1. that’s tight
Yesterday I visited three freshman creative writing classes at
The excerpt I chose was from a story about a 16-year-old gay kid who lives in South L.A., works as a dishwasher in
“Is it okay if I read a story where a kid gets called a fag?” I asked Jen, their incredibly nice teacher, in our 30-second pre-class conference.
“Definitely—but I’ll wa
I wanted to read the piece to challenge them, and to challenge myself—I’m way too used to reading for fellow travelers. What’s the point of writing a story about a queer high school kid if you can’t handle reading it to high school kids?
Jen knew her class well—there was some uncomfortable laughter, but overall they listened quietly. Although some of them might have been sleeping, now that I think about it. But there were two adorable gay-looking boys in the front row of one of the classes. They wore skinny jeans and shiny T-shirts. One had a faux-hawk and one had spirals shaved into the side of his head. Both looked like they tweezed their eyebrows.
At the end of my reading, in which the 16-year-old gay kid tweezes his eyebrows, one of the boys looked up at me and said, “That’s tight.”
I know it’s a cliché, but that made the whole day worth it. That, and the boy in fifth period who came up to me after class and told me how much he liked writing and how he’d been working on fan fiction stories and wanted to know if teenagers could get published. I told him about S.E. Hinton and encouraged him to post his fan fiction online and ask for reader feedback.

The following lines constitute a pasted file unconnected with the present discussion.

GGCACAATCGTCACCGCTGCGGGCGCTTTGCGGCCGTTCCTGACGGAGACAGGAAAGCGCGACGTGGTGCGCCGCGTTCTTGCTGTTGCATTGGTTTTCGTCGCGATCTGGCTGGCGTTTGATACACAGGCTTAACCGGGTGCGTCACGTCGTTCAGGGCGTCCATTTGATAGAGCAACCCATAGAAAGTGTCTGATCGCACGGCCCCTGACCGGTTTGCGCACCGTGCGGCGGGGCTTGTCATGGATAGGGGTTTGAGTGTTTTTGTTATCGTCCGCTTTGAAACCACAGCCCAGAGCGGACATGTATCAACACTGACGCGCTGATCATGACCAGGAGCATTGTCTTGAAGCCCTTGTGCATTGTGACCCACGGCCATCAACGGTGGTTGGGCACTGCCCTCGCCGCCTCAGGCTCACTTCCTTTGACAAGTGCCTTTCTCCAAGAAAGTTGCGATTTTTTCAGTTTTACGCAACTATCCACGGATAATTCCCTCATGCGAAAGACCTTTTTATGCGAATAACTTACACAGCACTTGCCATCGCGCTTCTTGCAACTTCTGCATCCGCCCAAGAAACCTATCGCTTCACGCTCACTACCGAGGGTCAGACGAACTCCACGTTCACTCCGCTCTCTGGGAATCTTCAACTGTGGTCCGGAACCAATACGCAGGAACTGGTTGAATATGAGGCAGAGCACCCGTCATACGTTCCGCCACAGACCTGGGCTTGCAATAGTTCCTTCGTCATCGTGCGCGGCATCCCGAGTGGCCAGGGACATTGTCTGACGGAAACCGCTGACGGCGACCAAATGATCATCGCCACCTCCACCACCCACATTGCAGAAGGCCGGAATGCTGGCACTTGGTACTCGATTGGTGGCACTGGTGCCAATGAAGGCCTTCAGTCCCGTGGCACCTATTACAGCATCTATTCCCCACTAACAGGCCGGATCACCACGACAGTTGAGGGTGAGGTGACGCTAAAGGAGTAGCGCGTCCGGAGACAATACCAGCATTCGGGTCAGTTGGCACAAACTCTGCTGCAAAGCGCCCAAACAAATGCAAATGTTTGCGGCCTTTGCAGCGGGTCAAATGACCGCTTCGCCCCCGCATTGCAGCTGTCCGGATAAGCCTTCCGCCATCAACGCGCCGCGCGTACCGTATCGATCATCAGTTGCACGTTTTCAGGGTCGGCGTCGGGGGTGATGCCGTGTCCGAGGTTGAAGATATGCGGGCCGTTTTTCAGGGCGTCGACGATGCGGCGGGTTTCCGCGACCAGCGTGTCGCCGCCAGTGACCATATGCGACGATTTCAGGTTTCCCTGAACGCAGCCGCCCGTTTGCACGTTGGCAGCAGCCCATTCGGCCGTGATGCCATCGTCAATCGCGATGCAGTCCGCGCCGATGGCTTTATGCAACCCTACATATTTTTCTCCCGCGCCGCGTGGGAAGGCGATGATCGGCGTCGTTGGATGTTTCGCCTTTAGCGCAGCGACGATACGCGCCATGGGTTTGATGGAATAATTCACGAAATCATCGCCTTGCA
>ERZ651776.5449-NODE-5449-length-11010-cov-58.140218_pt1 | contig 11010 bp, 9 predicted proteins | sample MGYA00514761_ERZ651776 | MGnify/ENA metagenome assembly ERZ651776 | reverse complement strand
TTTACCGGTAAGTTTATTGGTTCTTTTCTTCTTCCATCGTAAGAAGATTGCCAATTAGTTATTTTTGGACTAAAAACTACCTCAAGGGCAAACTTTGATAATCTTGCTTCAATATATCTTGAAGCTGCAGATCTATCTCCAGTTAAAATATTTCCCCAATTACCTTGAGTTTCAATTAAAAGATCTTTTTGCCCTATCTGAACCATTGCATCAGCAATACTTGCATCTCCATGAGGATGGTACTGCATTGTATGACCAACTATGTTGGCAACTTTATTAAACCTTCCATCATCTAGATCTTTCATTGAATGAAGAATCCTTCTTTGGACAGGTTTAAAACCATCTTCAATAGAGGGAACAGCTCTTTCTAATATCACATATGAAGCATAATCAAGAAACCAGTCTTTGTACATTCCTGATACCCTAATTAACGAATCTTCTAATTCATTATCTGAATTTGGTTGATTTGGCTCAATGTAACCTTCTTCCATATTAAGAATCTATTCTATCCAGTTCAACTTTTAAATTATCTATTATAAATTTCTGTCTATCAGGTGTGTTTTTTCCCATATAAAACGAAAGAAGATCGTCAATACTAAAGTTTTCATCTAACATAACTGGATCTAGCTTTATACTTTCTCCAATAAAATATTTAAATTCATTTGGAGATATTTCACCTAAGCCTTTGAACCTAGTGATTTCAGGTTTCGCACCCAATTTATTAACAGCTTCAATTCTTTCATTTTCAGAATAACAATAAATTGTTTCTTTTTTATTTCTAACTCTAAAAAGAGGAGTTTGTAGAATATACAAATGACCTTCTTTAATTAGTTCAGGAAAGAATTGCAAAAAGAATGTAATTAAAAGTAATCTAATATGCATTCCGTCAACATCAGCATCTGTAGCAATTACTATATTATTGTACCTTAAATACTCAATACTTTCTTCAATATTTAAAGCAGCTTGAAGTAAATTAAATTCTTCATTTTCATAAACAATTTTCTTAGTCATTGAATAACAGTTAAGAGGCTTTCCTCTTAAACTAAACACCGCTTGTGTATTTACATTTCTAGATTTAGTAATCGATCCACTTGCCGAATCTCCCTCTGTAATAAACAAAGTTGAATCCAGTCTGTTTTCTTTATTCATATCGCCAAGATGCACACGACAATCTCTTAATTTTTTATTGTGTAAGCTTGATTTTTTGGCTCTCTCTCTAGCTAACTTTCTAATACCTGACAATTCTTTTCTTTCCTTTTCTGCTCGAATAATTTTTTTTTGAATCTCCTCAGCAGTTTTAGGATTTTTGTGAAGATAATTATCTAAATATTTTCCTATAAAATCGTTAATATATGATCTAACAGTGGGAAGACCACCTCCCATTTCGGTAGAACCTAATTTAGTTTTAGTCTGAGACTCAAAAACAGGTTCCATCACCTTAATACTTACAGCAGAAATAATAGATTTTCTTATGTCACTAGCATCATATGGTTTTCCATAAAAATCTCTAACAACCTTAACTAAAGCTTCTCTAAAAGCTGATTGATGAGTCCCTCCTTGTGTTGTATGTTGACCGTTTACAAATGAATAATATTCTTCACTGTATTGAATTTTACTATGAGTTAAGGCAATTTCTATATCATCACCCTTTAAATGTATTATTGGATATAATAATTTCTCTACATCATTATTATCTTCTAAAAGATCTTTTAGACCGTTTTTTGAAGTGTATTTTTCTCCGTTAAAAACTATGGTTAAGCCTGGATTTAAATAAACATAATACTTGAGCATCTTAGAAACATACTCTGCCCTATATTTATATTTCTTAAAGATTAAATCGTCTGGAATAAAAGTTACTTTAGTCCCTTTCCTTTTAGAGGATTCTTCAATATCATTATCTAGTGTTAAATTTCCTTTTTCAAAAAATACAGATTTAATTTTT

2. yes, i’m extremely famous
These moments made up for the loud boys in every class who asked questions not because they cared about the answers, but because they liked the sound of their own voices, and the barrage of questions about exactly how rich and famous writing had made me.
I sort of wanted to say, “Yes, I’m extremely famous. That’s why you’ve never heard of me.” After three periods of breaking the news that I’d made a total of about $300 from my writing, I started to feel like a little bit of a failure.
“Now you know how I feel,” Cathy commiserated later. “Even when they ask me stuff like, ‘Are you married?’ and ‘Do you have kids?’ I feel like a loser. Then they ask, ‘Do you even have friends?’”
I know the lesson here is to not judge oneself by a 14-year-old’s value system (although sometimes I feel like
I wanted to say, “Do you know how hard it is to be an adult? To just manage to not live with your parents?” (I also found myself wanting to say things like, “When you talk out of tu
But they’re 14, and all 14-year-olds more or less believe they’re going to be famous someday. So while I tried to share a cheerfully packaged dose of reality, I also tried not to burst their collective bubble, and I tried to let a little of their hopefulness rub off on me. Maybe some of them will be famous writers. It could happen to any of us.